Data security an urgent concern for company boards

This article first appeared in The Edge Malaysia Weekly, on June 7, 2021 - June 13, 2021.
Yong: The good news is that, in terms of Malaysia, 70% of board directors said they would welcome more information and explanation about online encryption services

Yong: The good news is that, in terms of Malaysia, 70% of board directors said they would welcome more information and explanation about online encryption services

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DATA security has emerged as a pressing concern for the majority of company boards in Malaysia, triggered by mass virtualisation following the Covid-19 pandemic, says the 2021 Asia Pacific Board Director Barometer Report. Released last week, it is a collaboration between business expansion specialist Tricor Group and the Financial Times Board Director Programme.

The report is a comprehensive survey of board directors representing 771 global organisations across a broad spectrum of industries, with 87% of the respondents based in Asia-Pacific, where Tricor has a prominent presence, 9% in Europe and the Middle East, 3% in North and South America and 1% in Africa.

From a Malaysian perspective, the report found that 88% of directors in the country feel that data security is an ongoing concern for their organisations, but only 45% said their boards had taken dedicated courses of action during the pandemic to improve data security.

However, this situation is not unique to Malaysia alone. Tricor Group CEO Lennard Yong says only 52% of respondents across the countries surveyed were comfortable that they had robust data security measures in place.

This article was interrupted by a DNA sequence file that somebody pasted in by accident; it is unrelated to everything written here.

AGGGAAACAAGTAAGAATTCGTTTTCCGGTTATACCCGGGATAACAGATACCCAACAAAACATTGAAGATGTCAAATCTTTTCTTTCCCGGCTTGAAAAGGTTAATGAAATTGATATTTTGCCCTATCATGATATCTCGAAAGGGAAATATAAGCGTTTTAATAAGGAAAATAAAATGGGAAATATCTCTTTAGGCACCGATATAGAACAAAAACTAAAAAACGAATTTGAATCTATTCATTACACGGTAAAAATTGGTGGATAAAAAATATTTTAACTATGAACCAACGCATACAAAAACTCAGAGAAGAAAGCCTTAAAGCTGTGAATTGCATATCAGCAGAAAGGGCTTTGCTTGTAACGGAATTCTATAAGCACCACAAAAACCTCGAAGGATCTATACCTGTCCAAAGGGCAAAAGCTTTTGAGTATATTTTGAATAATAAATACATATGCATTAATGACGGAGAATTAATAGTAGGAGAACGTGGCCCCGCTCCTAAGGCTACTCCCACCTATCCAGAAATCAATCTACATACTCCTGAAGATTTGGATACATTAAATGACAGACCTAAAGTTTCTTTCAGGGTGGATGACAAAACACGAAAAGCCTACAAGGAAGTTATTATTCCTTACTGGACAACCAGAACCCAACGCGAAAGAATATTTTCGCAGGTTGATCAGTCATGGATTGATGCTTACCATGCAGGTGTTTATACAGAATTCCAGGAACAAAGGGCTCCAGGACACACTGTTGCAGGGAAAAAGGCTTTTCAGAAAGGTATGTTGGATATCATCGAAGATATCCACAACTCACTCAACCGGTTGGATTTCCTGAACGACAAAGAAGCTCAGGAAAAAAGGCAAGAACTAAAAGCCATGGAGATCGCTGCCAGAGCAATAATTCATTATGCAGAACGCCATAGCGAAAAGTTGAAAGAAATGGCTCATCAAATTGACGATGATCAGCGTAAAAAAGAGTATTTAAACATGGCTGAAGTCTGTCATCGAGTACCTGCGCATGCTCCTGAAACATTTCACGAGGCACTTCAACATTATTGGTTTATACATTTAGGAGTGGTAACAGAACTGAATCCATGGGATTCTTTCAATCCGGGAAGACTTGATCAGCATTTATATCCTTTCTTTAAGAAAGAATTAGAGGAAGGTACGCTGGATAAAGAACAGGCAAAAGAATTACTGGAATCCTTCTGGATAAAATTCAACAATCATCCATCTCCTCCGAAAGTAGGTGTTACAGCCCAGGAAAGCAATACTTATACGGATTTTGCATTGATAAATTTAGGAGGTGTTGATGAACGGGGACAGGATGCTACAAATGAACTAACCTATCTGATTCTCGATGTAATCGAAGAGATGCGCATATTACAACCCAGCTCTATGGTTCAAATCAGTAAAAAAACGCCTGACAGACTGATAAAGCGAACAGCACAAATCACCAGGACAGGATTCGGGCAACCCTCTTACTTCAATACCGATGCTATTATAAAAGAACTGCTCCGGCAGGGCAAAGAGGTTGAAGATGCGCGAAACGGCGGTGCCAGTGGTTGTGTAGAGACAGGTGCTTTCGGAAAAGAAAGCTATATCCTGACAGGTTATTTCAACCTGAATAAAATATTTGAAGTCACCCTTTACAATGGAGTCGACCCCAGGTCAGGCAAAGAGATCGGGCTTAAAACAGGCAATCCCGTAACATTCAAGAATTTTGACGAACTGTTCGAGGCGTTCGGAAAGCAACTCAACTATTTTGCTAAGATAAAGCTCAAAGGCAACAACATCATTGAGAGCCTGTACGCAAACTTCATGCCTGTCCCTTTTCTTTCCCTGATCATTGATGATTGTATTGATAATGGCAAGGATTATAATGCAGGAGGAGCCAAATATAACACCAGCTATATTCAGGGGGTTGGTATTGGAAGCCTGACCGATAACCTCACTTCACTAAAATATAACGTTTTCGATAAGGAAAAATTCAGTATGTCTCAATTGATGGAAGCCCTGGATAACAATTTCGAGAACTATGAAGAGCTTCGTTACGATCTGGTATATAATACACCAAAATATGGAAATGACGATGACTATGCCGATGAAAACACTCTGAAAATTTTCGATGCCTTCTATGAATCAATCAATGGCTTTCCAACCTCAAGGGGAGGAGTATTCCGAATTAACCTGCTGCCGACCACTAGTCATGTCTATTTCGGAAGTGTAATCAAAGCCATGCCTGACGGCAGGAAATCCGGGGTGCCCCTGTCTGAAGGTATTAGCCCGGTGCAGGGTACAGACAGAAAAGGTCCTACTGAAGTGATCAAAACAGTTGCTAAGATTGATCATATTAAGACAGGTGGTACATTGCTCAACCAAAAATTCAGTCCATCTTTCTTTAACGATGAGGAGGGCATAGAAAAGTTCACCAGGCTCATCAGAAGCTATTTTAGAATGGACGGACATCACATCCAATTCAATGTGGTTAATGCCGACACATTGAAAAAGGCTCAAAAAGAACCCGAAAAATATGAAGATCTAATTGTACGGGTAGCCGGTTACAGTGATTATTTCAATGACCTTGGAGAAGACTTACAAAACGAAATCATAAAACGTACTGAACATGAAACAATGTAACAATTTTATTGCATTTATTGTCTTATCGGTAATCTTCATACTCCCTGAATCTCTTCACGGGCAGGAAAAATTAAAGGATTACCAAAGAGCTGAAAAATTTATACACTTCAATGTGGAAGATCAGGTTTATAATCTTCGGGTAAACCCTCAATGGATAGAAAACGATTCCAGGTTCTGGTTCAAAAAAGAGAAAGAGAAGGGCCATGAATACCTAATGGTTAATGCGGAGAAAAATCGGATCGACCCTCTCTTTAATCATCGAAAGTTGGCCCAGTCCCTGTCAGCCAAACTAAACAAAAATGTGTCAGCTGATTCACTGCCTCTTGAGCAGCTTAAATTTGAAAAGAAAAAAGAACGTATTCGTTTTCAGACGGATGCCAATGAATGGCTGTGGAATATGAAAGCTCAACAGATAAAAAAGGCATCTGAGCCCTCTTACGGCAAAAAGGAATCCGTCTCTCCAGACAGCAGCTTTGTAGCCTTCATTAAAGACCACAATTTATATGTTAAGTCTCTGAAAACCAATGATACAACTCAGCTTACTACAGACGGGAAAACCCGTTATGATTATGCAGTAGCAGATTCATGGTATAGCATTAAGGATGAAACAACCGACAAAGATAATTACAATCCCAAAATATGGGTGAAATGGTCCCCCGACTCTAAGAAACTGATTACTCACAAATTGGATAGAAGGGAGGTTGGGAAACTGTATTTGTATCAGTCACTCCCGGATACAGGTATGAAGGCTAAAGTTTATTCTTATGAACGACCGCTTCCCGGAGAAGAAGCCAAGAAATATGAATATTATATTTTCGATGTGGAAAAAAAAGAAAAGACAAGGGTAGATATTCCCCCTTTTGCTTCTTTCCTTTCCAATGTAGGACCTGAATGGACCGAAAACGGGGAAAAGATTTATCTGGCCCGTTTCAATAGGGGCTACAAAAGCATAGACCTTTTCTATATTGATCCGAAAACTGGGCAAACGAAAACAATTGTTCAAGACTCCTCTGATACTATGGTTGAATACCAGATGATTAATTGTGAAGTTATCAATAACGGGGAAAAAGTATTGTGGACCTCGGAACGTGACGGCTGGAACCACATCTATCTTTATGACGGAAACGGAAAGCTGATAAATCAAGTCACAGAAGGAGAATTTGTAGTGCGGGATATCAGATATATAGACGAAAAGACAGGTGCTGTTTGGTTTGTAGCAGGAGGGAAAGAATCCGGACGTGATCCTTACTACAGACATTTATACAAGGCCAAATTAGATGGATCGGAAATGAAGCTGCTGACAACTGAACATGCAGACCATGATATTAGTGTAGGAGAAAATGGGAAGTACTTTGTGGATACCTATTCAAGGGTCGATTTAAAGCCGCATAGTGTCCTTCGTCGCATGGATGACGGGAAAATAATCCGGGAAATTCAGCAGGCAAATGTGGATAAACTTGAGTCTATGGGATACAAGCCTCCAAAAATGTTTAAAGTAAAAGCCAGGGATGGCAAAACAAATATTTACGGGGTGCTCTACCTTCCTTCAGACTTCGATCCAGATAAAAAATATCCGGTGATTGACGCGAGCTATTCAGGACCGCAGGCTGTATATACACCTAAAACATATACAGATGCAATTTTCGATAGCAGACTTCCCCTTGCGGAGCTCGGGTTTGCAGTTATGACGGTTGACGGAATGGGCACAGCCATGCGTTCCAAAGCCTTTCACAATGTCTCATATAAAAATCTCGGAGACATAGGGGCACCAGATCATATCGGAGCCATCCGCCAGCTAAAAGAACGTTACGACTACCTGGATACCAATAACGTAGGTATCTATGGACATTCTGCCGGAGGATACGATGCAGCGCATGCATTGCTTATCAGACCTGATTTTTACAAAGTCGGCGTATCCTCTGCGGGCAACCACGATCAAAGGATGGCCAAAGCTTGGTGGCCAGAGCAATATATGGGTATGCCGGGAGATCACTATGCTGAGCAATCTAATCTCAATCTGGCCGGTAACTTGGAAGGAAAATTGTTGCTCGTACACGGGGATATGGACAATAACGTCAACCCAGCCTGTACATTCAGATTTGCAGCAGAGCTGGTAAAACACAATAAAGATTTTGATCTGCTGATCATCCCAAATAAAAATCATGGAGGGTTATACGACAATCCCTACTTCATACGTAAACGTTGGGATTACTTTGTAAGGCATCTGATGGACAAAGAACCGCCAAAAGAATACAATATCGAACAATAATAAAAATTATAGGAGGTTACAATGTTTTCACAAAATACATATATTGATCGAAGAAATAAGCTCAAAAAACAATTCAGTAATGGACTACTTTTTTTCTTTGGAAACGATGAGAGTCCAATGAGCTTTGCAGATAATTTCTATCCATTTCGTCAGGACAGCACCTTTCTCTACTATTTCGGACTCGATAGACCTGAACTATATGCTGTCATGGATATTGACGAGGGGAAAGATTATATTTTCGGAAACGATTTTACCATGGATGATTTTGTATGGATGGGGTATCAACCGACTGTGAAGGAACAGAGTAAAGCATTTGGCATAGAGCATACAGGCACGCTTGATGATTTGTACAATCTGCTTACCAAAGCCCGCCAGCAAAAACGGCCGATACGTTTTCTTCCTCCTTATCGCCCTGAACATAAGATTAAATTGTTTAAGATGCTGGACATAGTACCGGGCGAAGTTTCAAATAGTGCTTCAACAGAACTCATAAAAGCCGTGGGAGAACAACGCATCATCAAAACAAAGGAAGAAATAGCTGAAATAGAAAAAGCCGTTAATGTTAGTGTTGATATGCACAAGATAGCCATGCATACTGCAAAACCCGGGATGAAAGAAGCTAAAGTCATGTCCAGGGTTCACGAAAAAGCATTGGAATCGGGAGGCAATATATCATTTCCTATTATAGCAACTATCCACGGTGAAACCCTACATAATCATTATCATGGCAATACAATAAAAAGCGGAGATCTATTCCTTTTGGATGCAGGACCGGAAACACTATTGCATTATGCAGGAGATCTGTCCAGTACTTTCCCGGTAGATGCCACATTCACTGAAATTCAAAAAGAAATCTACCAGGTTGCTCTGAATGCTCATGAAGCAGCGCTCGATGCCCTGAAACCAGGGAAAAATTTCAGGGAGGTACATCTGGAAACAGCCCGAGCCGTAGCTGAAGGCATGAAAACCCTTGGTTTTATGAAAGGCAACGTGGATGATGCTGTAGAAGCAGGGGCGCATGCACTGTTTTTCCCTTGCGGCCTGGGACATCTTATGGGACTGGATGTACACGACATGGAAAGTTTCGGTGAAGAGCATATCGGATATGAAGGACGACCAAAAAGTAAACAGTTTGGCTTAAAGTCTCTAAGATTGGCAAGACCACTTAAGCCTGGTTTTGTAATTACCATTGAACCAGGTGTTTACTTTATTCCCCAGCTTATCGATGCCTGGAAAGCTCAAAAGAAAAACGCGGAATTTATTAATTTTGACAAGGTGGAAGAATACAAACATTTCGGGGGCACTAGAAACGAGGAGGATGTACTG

“Approximately 48% of board members are not really comfortable with the way things are being handled and they want a little bit more amplification when it comes to data security.

“The good news is that, in terms of Malaysia, 70% of board directors said they would welcome more information and explanation about online encryption services. In that sense, I think the Malaysian directors compared to those in [other countries in] Asia-Pacific were a little bit more enlightened, and more willing to better understand the risks associated with data security. Malaysia also, to a large degree, had directors who were more willing to engage with their chief technology officers to find out how their companies were dealing with data security issues,” he tells The Edge.

The survey also found that business continuity planning (BCP) and corporate governance, risk and compliance (GRC) issues are weighing on directors, rising to the top of corporate boards’ priorities.

The majority (60%) of board members in Malaysia said they had managed to go through Covid-19 BCP challenges well, although only 45% of respondents reported that their boards had implemented BCP measures to become more effective. However, the vast majority (92%) of directors in Malaysia said BCP and GRC would be the focus of their boards moving forward.

“The confidence in handling BCP during Covid-19 was at 60% across Asia-Pacific, and the confidence level in Malaysia is on a par with that. In general, there was a rapid recognition by boards that things needed to move rapidly, but there were also these question marks in terms of transformation and data security, as board members wanted to know how prepared their organisations were in their move towards digitalisation and virtualisation,” says Yong.

Majority want hybrid model to remain post-pandemic

The massive shift to remote work models was reflected in the survey results, with board directors reporting that meetings went from being 5% virtual pre-pandemic to 5% in-person post-pandemic.

Despite the successes of virtual working, a majority of board directors (54%) expect that, in the future, a hybrid model with meetings both in-person and virtual will be the norm. In Malaysia, 55% of directors said their boards were likely to meet in a hybrid format post-pandemic.